Member since November 2000
As I asked what the highlight has been during her 20 years with Rotary, no time was spared to think hard about the question. It was obvious for her; “getting a Paul Harris fellow… but mostly it’s about interacting with a variety of people that make up Rotary.”
Kerry has been a part of Rotary since 1992 when she joined the Tawa Club.
At the time she was a Tawa Borough councillor, and being a part of Rotary gave her the opportunity to “interact …and network with a different group of people to help me in my role”.
In 2000 she then moved to the Wellington City Council, which also brought her membership into the RCW.
After being approached by the RCW she thought “it would be appropriate now … [to] be a member of a club which had much more focus in terms of business people for me to be able to network with”.
She found that it “became even more critical over the 6 years I was deputy mayor, and in the 9 years when I was mayor…. to be able to make the time to meet and listen to, and on occasions inform, Wellington Rotarians of what was happening in the local government space in Wellington.”
Due to her mayoral commitments she regrets not having the time to be involved in the clubs sub-committees, but during that time she “hosted functions on behalf of Rotary in the chamber… [and] also hosted visiting Rotarians in [her] office or in council chamber.”
One project she was able to get involved with while in office was chairing for 2-3 years as a fundraising project manager. The project was a “working party for a combined Rotary project which was to put a viewing platform into the Karori Wildlife Sanctuary”.
“Since finishing up as mayor I have been able to attend much more regularly and I am also now involved with the fundraising committee and able to have more input to that using my networking and contact ability.”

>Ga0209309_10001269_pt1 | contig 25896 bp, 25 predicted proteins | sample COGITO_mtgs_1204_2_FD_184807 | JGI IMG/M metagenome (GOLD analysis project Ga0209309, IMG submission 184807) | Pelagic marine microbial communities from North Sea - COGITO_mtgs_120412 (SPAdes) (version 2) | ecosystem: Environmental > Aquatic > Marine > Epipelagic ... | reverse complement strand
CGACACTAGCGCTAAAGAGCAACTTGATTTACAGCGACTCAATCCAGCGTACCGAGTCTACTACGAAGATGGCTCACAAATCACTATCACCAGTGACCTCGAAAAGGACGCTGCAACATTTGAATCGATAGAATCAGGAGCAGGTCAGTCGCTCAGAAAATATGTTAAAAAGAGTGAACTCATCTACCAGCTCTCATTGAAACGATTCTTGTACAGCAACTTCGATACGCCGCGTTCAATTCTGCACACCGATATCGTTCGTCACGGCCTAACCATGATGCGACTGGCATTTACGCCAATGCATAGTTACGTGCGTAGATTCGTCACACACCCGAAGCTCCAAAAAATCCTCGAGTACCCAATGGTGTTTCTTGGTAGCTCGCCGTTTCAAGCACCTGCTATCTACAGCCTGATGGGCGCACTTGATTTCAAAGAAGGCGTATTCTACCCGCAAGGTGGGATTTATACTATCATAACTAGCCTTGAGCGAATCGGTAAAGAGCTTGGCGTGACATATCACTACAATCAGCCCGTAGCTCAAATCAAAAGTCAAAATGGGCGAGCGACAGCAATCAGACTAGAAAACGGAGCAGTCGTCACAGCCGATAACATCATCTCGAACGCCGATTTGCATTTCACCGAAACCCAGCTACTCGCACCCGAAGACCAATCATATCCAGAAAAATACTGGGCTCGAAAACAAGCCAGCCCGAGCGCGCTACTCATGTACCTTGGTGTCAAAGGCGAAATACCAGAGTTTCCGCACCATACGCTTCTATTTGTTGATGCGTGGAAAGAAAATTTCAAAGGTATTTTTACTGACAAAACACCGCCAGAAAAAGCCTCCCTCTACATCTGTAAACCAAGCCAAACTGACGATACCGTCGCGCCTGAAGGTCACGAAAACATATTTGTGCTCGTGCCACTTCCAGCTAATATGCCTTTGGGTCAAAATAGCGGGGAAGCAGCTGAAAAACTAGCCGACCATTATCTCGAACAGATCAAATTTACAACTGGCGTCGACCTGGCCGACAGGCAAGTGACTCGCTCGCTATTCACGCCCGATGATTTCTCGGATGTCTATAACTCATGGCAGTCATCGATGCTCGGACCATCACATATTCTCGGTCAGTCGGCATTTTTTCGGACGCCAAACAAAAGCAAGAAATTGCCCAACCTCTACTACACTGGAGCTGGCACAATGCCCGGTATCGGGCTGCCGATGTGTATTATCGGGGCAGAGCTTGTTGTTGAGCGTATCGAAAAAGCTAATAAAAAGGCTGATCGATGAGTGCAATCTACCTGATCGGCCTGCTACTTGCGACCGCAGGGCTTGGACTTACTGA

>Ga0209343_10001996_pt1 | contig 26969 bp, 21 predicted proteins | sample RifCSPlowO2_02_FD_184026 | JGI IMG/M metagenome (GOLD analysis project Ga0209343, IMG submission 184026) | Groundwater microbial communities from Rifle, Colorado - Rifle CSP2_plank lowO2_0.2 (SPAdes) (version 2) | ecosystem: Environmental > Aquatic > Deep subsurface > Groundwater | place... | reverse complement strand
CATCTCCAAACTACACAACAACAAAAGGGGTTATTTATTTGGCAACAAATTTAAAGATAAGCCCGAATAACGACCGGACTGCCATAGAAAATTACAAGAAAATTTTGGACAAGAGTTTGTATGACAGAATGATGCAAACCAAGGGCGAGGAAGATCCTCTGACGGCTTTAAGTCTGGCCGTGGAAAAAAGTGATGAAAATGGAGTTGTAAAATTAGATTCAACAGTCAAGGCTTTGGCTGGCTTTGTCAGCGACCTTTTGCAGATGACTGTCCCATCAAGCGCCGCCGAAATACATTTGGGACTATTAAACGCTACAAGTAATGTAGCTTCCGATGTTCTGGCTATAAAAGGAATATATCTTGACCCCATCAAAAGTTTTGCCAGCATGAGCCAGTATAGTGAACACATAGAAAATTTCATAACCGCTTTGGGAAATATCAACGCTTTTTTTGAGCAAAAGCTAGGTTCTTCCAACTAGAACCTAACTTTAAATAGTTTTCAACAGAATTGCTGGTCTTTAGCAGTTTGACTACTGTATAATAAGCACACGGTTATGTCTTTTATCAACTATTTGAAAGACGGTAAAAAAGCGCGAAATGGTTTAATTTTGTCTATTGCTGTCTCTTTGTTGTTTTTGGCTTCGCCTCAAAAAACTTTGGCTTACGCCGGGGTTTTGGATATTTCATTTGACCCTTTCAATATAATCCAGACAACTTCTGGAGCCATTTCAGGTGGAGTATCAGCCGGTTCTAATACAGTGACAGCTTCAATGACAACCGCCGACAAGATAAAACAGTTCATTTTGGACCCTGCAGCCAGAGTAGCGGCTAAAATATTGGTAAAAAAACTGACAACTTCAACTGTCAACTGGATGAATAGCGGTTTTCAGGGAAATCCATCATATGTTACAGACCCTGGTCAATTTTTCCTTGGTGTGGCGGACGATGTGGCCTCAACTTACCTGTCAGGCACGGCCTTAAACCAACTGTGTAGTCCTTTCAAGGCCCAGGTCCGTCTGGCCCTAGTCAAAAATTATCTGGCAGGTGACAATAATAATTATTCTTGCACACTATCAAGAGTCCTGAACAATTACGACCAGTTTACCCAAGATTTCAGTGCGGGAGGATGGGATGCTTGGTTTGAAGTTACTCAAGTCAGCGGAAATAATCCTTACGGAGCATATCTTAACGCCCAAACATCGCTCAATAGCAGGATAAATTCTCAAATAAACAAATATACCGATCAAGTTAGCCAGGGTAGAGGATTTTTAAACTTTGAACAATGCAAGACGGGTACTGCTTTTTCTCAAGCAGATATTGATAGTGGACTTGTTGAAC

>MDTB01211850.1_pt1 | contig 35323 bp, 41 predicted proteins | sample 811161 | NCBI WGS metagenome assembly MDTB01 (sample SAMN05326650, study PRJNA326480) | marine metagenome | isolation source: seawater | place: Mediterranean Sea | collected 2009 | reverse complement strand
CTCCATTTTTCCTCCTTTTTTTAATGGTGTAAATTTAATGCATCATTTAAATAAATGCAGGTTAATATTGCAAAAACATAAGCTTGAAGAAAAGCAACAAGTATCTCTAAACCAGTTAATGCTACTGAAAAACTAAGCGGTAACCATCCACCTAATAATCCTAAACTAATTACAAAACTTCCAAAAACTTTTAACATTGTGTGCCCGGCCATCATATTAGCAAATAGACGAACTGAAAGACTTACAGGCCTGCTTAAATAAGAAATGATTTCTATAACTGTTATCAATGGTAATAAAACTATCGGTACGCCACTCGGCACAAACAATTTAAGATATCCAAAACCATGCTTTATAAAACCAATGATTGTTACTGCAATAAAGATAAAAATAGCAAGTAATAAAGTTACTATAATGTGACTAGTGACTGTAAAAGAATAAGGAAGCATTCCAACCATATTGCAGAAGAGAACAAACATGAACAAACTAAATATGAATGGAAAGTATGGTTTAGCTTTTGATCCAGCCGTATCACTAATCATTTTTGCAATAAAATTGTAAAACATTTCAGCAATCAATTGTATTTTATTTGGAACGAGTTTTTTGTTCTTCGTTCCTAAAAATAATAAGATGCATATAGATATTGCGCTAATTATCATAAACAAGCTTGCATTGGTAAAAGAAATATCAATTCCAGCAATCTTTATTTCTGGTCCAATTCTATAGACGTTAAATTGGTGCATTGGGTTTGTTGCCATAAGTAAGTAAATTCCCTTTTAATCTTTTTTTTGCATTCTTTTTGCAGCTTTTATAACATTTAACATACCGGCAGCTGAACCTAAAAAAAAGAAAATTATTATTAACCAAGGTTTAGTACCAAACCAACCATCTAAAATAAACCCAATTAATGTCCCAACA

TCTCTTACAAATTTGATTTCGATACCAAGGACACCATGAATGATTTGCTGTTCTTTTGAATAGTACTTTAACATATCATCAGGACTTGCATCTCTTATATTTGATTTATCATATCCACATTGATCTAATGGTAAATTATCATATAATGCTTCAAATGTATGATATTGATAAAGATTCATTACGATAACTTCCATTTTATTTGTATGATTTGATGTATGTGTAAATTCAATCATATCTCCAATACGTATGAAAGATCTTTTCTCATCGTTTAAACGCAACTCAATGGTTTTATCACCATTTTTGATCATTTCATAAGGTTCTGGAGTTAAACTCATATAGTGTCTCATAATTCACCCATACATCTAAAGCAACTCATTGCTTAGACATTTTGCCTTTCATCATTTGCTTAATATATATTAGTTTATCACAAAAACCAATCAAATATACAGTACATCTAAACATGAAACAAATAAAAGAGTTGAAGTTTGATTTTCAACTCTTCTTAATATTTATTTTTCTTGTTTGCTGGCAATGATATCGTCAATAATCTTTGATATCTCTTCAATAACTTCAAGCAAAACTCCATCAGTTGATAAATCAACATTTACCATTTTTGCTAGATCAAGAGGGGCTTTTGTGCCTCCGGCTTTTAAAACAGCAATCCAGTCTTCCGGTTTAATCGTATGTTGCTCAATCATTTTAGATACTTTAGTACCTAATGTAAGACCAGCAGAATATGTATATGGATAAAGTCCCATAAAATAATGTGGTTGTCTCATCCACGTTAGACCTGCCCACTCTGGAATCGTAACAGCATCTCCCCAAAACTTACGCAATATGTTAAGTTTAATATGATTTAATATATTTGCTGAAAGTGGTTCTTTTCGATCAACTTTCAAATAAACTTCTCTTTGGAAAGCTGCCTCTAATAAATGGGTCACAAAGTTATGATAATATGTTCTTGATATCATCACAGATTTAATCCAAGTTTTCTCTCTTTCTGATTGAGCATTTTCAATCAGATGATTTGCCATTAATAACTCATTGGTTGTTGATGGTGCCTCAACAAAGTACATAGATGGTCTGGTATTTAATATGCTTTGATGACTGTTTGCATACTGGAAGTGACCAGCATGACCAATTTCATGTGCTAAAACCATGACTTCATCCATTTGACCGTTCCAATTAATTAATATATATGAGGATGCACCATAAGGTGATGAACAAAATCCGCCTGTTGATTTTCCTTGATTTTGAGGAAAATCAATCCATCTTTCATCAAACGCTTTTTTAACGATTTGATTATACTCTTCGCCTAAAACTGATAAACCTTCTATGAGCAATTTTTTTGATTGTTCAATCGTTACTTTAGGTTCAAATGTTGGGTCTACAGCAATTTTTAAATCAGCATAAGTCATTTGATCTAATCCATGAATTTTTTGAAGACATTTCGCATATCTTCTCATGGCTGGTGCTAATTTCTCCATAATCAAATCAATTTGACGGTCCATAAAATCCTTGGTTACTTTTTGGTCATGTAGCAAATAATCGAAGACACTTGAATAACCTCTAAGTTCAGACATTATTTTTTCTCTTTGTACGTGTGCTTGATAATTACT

She thought of herself as “lucky”, being in her local government role and involved with Rotary as well. Having the ability to “maximise networking opportunities to the benefit of both the city and Rotary” was one of the most important and rewarding outcomes of her role.
A growing concern of hers is the future membership numbers for Wellington. “I think the difficulties around our Rotary Club is how old it is and the impression, or the perception that it may be elitist.”
The Wellington Club has “significant Wellingtonians involved with it” which could perhaps deter potential business people from getting involved.
She has noticed over the years that the “average age [of the members] tends to be getting older”.
“I think those of us who are younger, although getting older, need to make sure that we continue to tap people in their 30’s, 40’s and 50’s” and ask them to get involved. She feels that by actively engaging and involving people from 30 years of age it will continue to keep the club “rejuvenated and fresh”.